Now, the idea of a zombie attack, while unlikely, is not impossible, given the nature of zombies, but actually the language suggests that the zombies are going to be from another country. I’m guessing that when ‘CC’ or ‘FYFSW’ went through their course syllabus and watched all their movies, they only looked at the title of Zombieland and thought “Shit, there’s a fucking COUNTRY of them?!” Maybe this is what forced their worthless hand to write this letter, because I sincerely doubt that the objective was to make me shoot small amounts of bile from my ears every other hour.

It’s important, also, to put this letter in the context of other requests made to the council under the Freedom of Information requests, which include paranormal activity records and LISTS OF HAUNTED BUILDINGS! Whatever your feelings on ghosts and the like, my feeling is simply this: if you leave this Earth, you might leave in violent circumstances but your anger does not go with you. If ghosts exist (and I’m not saying either way whether I feel that they do or don’t), they don’t exist in an angry form and thus pose us no threat whatsoever. Much like Zombieland, which has some serious economic issues to contend with first, being as nobody works and the benefits bill is astronomical.

Robots are awesome

The amount of robot-themed media available nowadays is distinctly lacking compared to the availability of zombie media, if you ask me. Now, granted, I’ve reviewed a few books on the subject, but they’re mostly aimed at younger readers, and there seems to be precious little aimed at more mature readers, unless it’s steampunk, which has its place but isn’t broad enough to encompass all levels of robot-loving.

Again, most of the movies involving robots are aimed at the younger viewer, with The Iron Giant one that sticks in my mind. Why aren’t more people interested in robots in a grown-up film? Have we reached that sad stage of humanity where people won’t go to see a robot movie unless it’s coloured white and has an Apple logo on it? I mean, the most iconic robot movie of recent years was fucking called I, Robot! You can’t tell me that the Apple influence hasn’t got into….what, Asimov did a book with the same name, you say? Fucking hell, Jobs’ cult even got their influence into history!

And don’t tell me that the tech isn’t there to make some awesome robot video game action beyond Transformers (the most recent game of which does look awesome, don’t misunderstand) and those games with the Japanese mechs that make me die a little inside every time I see one advertised. The technology in L.A Noire is enough to motion capture someone to that degree of quality, so the idea that they can’t make a good quality robot game is a little unusual. I’ve seen movies ruined by people that look like they’ve been done poorly in CGI, so I imagine that just making those characters available in new video games would be a start.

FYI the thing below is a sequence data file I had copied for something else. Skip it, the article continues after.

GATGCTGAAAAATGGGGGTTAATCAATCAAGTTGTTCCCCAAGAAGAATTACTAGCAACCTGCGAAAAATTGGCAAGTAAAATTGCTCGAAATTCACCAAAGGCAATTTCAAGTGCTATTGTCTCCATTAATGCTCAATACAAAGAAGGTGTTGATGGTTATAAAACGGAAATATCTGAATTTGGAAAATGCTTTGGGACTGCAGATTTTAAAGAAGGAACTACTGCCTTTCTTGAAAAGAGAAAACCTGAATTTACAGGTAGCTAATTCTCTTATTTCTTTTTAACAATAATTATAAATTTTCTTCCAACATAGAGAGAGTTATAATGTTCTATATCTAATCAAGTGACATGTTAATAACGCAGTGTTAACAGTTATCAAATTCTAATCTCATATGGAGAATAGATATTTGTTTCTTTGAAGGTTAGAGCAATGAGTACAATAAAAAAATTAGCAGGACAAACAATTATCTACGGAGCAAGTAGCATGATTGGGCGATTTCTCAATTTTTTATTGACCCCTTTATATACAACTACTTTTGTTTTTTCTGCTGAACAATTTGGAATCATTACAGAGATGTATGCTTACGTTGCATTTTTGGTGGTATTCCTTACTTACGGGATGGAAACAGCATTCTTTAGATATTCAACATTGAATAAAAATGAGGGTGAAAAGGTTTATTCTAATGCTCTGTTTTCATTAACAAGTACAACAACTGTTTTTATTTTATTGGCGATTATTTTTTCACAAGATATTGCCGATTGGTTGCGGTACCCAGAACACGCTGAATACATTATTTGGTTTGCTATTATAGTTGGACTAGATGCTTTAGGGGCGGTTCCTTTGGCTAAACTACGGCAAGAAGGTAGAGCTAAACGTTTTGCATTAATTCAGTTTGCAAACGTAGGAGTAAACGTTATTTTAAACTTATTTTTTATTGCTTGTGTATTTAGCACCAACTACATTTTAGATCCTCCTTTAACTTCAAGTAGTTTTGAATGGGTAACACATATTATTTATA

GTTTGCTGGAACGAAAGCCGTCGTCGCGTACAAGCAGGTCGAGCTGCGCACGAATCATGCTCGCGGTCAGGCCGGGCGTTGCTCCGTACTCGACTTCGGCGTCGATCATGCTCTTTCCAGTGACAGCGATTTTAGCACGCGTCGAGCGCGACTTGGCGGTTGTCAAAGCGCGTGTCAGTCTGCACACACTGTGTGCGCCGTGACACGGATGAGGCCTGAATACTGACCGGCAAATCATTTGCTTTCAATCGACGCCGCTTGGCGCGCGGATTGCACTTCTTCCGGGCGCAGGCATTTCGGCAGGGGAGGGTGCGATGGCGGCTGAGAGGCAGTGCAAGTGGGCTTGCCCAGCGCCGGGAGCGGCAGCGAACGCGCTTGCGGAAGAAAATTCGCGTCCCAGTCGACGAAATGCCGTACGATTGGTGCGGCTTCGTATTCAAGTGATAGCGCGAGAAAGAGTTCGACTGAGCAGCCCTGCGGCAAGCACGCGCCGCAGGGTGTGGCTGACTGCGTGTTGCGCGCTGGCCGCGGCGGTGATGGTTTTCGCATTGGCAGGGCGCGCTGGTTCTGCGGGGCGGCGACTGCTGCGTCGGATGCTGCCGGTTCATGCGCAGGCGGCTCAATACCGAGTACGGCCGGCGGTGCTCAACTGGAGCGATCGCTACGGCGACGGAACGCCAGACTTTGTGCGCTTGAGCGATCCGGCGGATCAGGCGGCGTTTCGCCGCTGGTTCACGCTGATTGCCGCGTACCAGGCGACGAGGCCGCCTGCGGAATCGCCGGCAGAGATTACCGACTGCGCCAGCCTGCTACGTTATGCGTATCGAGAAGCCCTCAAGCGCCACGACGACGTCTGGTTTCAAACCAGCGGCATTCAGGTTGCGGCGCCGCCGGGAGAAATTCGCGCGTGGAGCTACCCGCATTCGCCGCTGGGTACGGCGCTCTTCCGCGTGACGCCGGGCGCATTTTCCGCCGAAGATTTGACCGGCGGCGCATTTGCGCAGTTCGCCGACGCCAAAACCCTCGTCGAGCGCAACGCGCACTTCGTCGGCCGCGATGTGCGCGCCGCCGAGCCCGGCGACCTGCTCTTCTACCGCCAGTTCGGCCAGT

A heroic crusader (Nicolas Cage - Knowing, Drive Angry) and his close ally (Ron Perlman - Hellboy, Sons of Anarchy) return home after decades of fierce fighting to find their world destroyed by the Plague.

Believing a witch to be responsible for the devastation, they are commanded by the church Cardinal (Christopher Lee) to transport the girl to a remote monastery where monks will perform an ancient ritual to rid the land of her curse.

But they soon discover the girl's dark secret and find themselves battling a powerful and destructive force that will determine the fate of the world forever.

Thanks to our friends at Momentum, we've got five copies of Season of the Witch to give away! For your chance of winning, send your name to before midday on Monday 20th June, making sure to put "Season of the Witch" as the subject. The first five entries out of the electronic hat after the competition closes will receive a free copy!

Don't forget to put "Season of the Witch" in the subject line. Incorrectly labelled or blank entries will be discarded.

Entries limited to one per household. Offer open only to postal addresses in the UK and Ireland.


1 comment:

  1. Its not the Zombies you need to worry about its Vampires. There are just wayyyy to many vampire films and TV series... enough to suck your blood dry!!